Saturday was the Israeli version of the Billygoat, known mostly in the USA as a mass-start race with the option to skip a few controls. We first held one 12-13 years ago, and now Modi’in O-Club has started a tradition of organising these events, that will hopefully continue.
I ran the longest course (10.5 km), where you could skip any three non-consecutive controls. In hindsight, I think the best option was to skip 9, 15 and 21, but I started badly with a parallel error at 1 and decided to skip no. 3 in order to regain some ground. This helped me at 5 and 8, but I miscalculated the size of the trap at 20-21 and wasted another skip at 9 in order to clear my head with some easy orienteering, during which I understood my situation (dire) and had no choice but to fight on. Analysis of the split times shows that I lost at least 5 minutes by having to collect both 20 and 21, and a few more by missing 20 and a bad route to 21. I finished 14th overall, which isn’t too bad, in a time of 1:48:10, but the pack that I should have been competing with was under 1:40.
The course was well planned but in my opinion the steep and slow terrain isn’t the best for a race of this type, which should be more free-flowing. Many of the controls, even when easy to find, involved a scramble into the bushes or over large rocks. I enjoyed the physical challenge more than the orienteering, but overall it was a very good event.
This weekend was our annual Winter Cup – two days of orienteering on a new map of Segev Forest, which I actually mapped back in 1993 but has since been mostly cut down and re-planted, and was now mapped from scratch by Davidi Segal.
On Friday I travelled alone to the event, started at my allocated time, had a good race (benefiting at some tricky controls from the presence of other orienteers), and finished with a better result than expected – 4th in H35. Despite this, I felt disappointed: the course (see the bottom map) lacked the excitement of a championship. It was a bit monotonous, lacking fire, if you know what I mean.
On Saturday we made it a family event. I started early, before the official start times, and was alone in the forest for most of the time. The course (top map) was longer, steeper, and trickier. I lost time looking for some controls, and a lot of time at control 17, where there was general agreement afterwards that the map was problematic and it shouldn’t have been placed there. I finished 6th, a long way behind the pack. And I really enjoyed myself, because this was definitely one of the best courses of the past few years (thanks to Asaf Avner for the planning).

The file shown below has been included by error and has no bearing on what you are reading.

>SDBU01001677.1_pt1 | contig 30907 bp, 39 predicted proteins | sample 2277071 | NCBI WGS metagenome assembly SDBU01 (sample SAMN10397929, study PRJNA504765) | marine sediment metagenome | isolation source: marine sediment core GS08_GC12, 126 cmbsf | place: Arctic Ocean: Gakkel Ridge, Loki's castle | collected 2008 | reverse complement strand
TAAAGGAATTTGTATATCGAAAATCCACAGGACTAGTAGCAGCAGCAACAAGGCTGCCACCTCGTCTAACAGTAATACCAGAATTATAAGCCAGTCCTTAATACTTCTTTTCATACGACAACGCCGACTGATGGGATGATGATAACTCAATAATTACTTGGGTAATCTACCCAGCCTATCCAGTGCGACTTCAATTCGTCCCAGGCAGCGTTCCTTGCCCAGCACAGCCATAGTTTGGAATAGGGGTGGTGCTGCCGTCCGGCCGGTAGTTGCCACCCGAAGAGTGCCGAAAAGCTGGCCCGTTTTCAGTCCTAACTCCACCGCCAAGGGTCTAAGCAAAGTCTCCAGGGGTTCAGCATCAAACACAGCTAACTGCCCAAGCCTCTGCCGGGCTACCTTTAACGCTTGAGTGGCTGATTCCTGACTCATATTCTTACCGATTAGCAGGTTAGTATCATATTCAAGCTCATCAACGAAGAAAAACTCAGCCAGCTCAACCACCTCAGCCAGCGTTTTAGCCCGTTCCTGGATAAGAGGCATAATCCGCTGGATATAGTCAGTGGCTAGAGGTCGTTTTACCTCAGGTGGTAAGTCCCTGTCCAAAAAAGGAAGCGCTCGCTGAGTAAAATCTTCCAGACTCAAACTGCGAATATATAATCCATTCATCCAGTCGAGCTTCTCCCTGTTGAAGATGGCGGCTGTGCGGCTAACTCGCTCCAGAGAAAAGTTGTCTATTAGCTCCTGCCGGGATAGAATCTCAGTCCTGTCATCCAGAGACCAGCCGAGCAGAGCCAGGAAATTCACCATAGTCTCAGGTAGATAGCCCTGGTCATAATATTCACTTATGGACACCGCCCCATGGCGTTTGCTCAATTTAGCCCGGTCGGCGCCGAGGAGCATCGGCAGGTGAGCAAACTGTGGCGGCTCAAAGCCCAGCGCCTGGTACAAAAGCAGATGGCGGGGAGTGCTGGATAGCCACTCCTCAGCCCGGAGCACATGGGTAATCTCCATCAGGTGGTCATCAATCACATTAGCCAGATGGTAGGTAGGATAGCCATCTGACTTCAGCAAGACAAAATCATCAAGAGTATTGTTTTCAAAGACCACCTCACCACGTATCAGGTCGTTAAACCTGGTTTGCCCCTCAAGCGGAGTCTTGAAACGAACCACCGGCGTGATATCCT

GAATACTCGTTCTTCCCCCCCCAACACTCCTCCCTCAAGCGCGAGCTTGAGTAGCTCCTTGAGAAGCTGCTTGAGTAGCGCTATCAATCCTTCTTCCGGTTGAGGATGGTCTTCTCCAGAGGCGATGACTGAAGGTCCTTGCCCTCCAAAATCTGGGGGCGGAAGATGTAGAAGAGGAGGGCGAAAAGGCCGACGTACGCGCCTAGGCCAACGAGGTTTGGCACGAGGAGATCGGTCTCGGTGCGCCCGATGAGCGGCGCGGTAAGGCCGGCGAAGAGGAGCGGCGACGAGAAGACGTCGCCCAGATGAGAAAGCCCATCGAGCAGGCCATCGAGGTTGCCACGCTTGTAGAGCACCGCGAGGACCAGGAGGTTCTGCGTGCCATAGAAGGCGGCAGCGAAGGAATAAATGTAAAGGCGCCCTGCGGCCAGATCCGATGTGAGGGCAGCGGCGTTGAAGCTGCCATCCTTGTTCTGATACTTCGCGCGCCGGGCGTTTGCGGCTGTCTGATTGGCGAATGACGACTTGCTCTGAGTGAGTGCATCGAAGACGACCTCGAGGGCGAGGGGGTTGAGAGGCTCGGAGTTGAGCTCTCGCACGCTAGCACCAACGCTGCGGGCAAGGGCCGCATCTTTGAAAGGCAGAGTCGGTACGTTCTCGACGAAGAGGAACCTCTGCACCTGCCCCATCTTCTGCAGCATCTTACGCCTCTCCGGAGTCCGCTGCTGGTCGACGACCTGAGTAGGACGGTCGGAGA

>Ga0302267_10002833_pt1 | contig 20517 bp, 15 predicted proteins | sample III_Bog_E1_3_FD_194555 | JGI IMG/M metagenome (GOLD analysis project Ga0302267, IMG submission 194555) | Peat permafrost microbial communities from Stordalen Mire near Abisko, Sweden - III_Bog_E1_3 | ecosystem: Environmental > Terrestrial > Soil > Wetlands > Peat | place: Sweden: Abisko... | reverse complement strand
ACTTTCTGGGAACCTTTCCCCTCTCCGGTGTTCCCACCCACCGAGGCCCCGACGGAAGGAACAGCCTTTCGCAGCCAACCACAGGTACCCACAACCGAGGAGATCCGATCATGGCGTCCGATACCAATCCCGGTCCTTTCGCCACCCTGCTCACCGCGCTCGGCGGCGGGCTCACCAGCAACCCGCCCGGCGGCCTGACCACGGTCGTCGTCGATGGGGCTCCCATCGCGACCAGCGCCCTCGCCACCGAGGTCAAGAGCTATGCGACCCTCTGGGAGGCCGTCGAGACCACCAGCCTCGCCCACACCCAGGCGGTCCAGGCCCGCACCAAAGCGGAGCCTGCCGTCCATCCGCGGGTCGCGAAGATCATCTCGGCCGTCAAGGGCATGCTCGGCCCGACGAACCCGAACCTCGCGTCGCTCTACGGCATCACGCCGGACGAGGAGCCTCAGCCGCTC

When I finished I took Alon (4.5) in hand and Matan (1.5) on my back, and we set out on the family course, against the direction, while Roni ran D21C. After a few minutes we met my parents just finishing the course, and after that Ayala (almost 12) and a friend as well (as I said – a family event!). Just after a snack break Roni passed by us on the course, and Alon decided to run with her to the finish (this dropped her from 2nd to 4th in the category, but who cares?), so I walked back with Matan. The weather and the forest were beautiful, my legs were exhausted, and it was fun. This day was everything orienteering is supposed to be, and may there be many more like it.
I had no real hope of challenging for a podium place in H35, so I wasn’t disappointed. The 5-6 minutes I lost at 17 could have brought me into a really respectable time, fighting for 4th-5th place, and this is where I paid the price for starting early, but I’m still happy with my performance, especially physically. I’m ready for more…
I’ve been busy with some tragic family issues over the past few weeks, but now I’m trying to get back to normal and I have some spare time for blogging again.
After getting back in competitive shape quite quickly, I decided that my fitness is very important – as well as allowing me to enjoy orienteering races, it also enables me to avoid fatigue on normal work (and parenting) days and enjoy my time more. I’m trying to run longer distances, preferably in terrain, and I have a goal of running four 20+km single-tracks in the region by March.
Being fit enough, I also decided to switch to the Long course at national events, running H35 even though I have no chance of competing for anything. My first attempt was at Adi (the bottom map), where I first used a new compass with a magnifier, though not enough (see no. 9), and I really enjoyed the running despite some steep climbs.
Last weekend, at Massuah (the top map), the Long course was the longest and toughest here for ages – 10.2 km, and on tricky terrain as well. I was doing reasonably well until control 17, which was marked as a drinks control but was not. I decided not to take a risk and to detour south to the water on the path, and from then on my performance deteriorated. The biggest mistake was at 20 – I simply couldn’t make out the green (impassable cactus) on the map, due to a combination of my failing short-range eyesight and colour-blindness, and it took me ages to find a way through to the control. I still enjoyed the race, spent another couple of hours marking controls for a 123-control race we’re planning on an adjacent map, and didn’t crash into bed after the 90-minute drive home.
So my legs are now feeling 40, while my eyes are probably nearer 50. Meanwhile I’ll stay in H35 as long as I can finish the course respectably and read the map, or unless I get the itch to fight for a championship in H40 (which isn’t easy either).